Florida Law holds that it is in the best interests of a child to maintain a relationship with both parents. The need to modify any court order after a final child custody or time sharing order is in place or the desire to move away from area where the divorce decree was issued can be expected to have a significant effect on the interest of the noncustodial parent (to maintain a close relationship with his or her child), as well as on the child’s interest in sustained contact with both parents. Furthermore, because a parental relocation will interfere with court approved visitation arrangements, child custody or time sharing, a parental relocation proposal will need to be approved by the court.
If you need to move to a distant city or another state and you want your child to relocate with you, contact Filler Rodriguez, LLP, which has represented numerous clients in dealing with parental relocation issues. Our family lawyers provide you with the support necessary to ensure that the relocating parent or the parent remaining behind are able develop a proper strategy and understanding of the rights and responsibilities inherent in any parental relocation, to help protect your interests and to ensure that the interests of the child(ren) are analyzed.
Parent relocation cases focus on the reason for the need to move
A Florida family court judge is likely to grant a request for parental relocation if it is submitted in good faith and supported by sound reasons. Career moves, job relocation, job transfers, financial needs or educational opportunities are the most frequent reasons for parental relocation. The court must also find that the parental relocation is in the child’s best interests. To ensure that the child is able to maintain a sustained relationship with both parents, the relocating parent should try to work out visitation, time sharing or custody arrangements that meet the needs of both the child and the other parent. Any objections to a proposed move or relocation should be based on the child’s interests, not the opposing parent’s inconvenience of the proposed relocation.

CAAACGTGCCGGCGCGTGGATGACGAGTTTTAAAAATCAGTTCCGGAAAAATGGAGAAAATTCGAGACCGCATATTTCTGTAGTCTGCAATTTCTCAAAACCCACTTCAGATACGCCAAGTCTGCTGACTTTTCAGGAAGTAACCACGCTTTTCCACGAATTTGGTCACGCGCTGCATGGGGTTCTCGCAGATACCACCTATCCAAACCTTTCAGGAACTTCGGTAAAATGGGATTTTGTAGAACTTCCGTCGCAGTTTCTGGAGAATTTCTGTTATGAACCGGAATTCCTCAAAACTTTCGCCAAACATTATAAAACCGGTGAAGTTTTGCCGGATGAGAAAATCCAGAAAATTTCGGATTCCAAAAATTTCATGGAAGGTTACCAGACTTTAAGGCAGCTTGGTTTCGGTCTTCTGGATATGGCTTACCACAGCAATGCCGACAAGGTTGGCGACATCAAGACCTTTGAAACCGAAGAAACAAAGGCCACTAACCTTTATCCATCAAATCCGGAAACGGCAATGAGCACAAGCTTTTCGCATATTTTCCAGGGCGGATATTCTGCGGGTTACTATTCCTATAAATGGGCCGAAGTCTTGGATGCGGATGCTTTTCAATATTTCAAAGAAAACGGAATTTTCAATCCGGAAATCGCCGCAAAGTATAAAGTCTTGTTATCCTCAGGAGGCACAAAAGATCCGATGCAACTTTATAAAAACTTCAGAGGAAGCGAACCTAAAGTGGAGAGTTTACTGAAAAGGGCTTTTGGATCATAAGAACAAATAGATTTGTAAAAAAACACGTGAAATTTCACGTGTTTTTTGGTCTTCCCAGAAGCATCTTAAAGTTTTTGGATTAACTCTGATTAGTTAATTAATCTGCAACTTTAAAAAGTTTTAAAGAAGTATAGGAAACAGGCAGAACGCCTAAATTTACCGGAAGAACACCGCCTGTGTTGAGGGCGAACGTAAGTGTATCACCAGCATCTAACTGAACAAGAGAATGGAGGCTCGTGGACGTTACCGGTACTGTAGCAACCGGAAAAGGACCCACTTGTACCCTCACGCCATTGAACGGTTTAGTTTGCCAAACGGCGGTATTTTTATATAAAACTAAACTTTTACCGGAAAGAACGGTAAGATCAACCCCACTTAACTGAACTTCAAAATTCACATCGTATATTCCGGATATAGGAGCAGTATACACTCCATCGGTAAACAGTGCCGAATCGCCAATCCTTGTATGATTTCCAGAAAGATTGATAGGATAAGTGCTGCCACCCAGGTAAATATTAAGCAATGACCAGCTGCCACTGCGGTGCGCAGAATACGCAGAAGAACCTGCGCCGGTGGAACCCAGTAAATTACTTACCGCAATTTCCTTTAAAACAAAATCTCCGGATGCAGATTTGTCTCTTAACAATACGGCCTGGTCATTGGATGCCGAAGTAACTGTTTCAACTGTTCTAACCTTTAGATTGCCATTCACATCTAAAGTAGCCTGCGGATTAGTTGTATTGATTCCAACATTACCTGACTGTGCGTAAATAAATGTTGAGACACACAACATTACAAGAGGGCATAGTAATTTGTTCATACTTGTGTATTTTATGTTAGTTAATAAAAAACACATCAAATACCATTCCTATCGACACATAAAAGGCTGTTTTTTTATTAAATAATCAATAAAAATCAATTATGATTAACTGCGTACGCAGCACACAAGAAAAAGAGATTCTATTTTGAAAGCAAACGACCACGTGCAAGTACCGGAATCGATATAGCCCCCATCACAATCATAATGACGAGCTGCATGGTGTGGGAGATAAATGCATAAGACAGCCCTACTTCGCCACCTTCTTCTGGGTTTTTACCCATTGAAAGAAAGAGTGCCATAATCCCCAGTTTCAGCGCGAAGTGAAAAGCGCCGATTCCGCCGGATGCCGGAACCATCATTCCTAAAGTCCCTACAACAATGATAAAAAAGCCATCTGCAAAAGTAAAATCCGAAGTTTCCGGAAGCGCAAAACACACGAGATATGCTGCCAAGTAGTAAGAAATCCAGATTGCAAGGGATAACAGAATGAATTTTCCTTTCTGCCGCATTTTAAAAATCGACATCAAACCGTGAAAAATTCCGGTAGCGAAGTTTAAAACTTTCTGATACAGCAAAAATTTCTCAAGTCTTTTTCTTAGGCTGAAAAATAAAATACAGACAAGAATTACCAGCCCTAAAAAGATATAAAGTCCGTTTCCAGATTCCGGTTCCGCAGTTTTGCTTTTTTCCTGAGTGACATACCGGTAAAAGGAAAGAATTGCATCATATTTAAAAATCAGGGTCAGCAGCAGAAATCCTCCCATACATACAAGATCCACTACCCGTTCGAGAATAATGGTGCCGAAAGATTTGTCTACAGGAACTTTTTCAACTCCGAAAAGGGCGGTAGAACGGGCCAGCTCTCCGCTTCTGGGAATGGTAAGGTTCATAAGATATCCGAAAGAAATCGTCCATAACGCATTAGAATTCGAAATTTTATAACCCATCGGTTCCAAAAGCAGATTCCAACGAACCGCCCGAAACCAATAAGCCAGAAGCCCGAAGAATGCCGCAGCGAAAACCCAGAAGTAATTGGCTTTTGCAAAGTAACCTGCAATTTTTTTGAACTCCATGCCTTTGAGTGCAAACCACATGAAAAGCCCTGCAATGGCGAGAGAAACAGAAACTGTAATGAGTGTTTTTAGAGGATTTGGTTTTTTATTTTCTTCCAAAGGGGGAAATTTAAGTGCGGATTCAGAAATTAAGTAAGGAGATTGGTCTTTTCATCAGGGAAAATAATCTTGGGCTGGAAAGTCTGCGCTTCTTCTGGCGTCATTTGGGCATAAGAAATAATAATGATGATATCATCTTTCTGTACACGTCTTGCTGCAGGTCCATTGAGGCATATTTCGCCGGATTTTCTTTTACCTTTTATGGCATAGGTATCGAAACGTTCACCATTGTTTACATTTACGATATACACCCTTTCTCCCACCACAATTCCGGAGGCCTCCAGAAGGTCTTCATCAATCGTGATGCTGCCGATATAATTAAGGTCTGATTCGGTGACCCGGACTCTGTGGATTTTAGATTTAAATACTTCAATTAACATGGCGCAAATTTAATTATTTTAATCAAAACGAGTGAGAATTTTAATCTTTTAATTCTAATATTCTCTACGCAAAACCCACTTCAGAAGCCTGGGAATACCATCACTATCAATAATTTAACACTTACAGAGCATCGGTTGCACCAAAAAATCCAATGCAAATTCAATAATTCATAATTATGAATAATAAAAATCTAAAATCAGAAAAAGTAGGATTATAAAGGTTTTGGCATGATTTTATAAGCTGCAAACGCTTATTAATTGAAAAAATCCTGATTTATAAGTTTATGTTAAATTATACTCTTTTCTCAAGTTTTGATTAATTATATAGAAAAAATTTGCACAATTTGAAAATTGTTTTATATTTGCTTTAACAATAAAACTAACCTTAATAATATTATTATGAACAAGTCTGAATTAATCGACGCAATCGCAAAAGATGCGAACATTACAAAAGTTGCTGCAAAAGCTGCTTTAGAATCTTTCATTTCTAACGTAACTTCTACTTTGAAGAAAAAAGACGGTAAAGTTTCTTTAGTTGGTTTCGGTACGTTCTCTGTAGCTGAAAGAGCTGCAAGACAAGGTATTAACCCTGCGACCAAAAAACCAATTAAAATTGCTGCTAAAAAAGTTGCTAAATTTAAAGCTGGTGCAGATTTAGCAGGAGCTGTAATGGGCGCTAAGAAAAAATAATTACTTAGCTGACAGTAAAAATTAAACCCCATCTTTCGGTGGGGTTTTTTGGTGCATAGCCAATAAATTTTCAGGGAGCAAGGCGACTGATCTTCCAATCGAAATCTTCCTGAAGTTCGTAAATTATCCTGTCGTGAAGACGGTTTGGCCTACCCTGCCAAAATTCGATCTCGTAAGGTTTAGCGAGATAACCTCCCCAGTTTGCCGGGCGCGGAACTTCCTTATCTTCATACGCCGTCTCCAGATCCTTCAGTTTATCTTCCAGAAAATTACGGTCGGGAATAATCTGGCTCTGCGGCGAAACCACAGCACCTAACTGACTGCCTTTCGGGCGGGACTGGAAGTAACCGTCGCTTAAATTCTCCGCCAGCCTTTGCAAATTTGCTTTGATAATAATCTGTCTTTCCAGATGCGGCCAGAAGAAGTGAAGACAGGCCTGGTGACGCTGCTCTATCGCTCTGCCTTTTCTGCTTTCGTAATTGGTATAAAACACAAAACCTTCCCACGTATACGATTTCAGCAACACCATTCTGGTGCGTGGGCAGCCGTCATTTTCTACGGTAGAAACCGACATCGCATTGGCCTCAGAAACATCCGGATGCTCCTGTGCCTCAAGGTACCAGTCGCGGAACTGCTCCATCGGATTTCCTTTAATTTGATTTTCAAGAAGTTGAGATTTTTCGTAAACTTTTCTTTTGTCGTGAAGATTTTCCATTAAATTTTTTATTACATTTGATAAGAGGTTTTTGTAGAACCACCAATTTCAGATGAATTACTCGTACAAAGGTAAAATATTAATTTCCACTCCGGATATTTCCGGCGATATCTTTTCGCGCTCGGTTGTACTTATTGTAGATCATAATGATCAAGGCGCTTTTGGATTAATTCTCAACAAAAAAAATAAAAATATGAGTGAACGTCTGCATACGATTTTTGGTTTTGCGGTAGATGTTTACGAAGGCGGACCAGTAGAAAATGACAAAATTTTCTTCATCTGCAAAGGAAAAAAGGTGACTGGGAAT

How does relocation work?
Any parental relocation with a child must comply with Florida Statute § 61.13001, titled “Parental Relocation with a Child”. Failure to do so could result in one parent being held in contempt of court and be ordered by the court to return the children.
If the proposed parental relocation is uncontested, Florida statutes require a written agreement including specific factors.
If the proposed parental relocation is contested, the relocating parent must serve a “Petition to Relocate”. The parent who is not relocating must then respond within 20 days, and the court will then schedule a contested hearing. Many factors are considered by the court, and time lines must be followed carefully. If a parent does not follow Florida Statutes he or she could be held in contempt of court.
Parental relocation without court approval might be a crime
Under Florida and potentially federal law, it may be a crime if you move outside the state or country where the court order of visitation, time sharing or custody was filed. Permission of the court is necessary to avoid the risk of criminal liability. It’s against the law to interfere with court-ordered visitation time sharing or custody rights, and parental relocation-moving out of state or to another country without court approval would certainly amount to interference.
To ensure that you protect your rights if you are seeking parental relocation or if you are objecting to parental relocation contact us at 904-903-4522 to schedule a comprehensive consultation.